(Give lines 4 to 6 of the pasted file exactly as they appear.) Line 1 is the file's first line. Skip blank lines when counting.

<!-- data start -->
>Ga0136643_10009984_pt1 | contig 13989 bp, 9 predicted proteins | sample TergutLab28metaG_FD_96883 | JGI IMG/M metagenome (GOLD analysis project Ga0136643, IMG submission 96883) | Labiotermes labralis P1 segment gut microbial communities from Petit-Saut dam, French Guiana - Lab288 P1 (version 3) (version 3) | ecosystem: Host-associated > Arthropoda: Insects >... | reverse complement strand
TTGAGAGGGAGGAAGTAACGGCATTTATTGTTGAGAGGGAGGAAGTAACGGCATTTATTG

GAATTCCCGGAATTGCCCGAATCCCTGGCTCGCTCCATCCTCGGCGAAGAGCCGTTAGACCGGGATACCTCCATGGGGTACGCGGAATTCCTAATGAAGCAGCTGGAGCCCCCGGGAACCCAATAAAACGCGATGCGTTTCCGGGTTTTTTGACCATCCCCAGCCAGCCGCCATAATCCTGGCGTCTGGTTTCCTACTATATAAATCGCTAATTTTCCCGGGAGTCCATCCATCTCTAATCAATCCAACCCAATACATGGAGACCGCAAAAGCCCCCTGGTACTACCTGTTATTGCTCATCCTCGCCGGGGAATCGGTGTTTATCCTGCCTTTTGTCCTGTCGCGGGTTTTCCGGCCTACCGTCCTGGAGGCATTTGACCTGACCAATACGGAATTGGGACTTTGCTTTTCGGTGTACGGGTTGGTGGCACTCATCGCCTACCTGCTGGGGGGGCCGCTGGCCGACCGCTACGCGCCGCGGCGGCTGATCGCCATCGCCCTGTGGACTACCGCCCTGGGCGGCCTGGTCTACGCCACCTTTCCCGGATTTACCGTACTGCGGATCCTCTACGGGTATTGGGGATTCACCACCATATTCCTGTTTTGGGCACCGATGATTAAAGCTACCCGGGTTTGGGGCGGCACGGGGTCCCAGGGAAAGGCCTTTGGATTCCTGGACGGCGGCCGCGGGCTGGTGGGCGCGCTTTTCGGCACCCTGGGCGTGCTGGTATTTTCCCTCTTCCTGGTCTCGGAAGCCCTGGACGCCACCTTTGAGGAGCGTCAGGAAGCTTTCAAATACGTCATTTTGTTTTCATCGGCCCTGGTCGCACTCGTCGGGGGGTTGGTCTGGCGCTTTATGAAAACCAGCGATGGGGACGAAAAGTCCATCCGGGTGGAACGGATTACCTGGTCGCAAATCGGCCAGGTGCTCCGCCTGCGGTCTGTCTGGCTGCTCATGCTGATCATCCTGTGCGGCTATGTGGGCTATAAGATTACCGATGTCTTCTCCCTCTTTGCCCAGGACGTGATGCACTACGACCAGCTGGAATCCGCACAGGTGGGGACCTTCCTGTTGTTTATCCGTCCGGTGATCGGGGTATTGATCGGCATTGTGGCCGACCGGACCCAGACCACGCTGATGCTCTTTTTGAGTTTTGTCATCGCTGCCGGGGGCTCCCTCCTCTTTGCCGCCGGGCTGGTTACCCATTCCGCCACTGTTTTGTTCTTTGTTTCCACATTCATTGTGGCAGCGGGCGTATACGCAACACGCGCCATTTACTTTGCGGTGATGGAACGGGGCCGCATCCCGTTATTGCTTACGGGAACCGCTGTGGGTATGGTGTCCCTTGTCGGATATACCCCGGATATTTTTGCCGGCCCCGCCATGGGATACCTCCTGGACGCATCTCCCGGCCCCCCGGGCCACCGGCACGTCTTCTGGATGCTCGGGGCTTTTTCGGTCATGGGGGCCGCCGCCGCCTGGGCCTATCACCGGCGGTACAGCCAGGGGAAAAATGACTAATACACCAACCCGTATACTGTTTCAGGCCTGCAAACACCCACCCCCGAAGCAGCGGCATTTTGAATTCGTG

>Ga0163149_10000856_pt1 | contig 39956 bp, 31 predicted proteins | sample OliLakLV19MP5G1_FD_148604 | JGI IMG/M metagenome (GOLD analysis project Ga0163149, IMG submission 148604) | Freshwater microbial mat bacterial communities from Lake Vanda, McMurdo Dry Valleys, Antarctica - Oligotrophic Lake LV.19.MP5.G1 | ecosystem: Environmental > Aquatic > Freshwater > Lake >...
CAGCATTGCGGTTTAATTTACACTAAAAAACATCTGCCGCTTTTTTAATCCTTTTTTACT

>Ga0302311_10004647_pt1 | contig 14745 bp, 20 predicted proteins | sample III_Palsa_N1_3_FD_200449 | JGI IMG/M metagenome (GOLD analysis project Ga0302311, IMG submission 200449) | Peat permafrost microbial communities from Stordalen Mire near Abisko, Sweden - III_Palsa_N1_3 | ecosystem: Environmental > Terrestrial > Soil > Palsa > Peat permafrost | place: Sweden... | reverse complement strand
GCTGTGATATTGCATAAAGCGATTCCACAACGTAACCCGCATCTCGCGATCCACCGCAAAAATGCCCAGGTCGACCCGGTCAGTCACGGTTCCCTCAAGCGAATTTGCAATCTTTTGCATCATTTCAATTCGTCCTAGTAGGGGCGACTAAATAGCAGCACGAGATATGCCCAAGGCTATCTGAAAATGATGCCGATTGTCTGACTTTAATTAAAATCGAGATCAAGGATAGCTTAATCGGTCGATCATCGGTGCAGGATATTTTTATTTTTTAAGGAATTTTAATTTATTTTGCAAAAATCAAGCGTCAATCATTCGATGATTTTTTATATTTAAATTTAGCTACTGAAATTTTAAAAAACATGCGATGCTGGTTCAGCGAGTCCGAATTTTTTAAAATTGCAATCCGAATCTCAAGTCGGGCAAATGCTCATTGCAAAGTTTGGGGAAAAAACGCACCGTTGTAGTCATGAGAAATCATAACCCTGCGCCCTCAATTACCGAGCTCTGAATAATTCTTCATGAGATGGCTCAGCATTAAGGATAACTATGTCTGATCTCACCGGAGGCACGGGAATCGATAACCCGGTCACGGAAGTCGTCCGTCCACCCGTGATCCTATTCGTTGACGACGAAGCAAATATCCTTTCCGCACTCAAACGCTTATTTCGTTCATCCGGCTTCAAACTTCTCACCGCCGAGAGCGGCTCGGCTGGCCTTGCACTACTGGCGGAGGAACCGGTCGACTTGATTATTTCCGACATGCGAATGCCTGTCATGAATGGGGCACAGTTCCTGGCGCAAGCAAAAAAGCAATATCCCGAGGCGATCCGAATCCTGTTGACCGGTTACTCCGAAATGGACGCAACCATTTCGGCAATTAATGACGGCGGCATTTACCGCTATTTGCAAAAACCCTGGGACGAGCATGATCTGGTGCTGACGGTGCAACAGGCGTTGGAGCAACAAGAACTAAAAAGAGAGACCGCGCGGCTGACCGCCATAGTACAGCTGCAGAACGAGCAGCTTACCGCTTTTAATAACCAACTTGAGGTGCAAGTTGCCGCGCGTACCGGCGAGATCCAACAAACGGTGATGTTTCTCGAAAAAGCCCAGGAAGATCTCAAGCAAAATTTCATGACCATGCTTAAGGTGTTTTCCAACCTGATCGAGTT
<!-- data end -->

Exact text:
>Ga0163149_10000856_pt1 | contig 39956 bp, 31 predicted proteins | sample OliLakLV19MP5G1_FD_148604 | JGI IMG/M metagenome (GOLD analysis project Ga0163149, IMG submission 148604) | Freshwater microbial mat bacterial communities from Lake Vanda, McMurdo Dry Valleys, Antarctica - Oligotrophic Lake LV.19.MP5.G1 | ecosystem: Environmental > Aquatic > Freshwater > Lake >...
CAGCATTGCGGTTTAATTTACACTAAAAAACATCTGCCGCTTTTTTAATCCTTTTTTACT

>Ga0302311_10004647_pt1 | contig 14745 bp, 20 predicted proteins | sample III_Palsa_N1_3_FD_200449 | JGI IMG/M metagenome (GOLD analysis project Ga0302311, IMG submission 200449) | Peat permafrost microbial communities from Stordalen Mire near Abisko, Sweden - III_Palsa_N1_3 | ecosystem: Environmental > Terrestrial > Soil > Palsa > Peat permafrost | place: Sweden... | reverse complement strand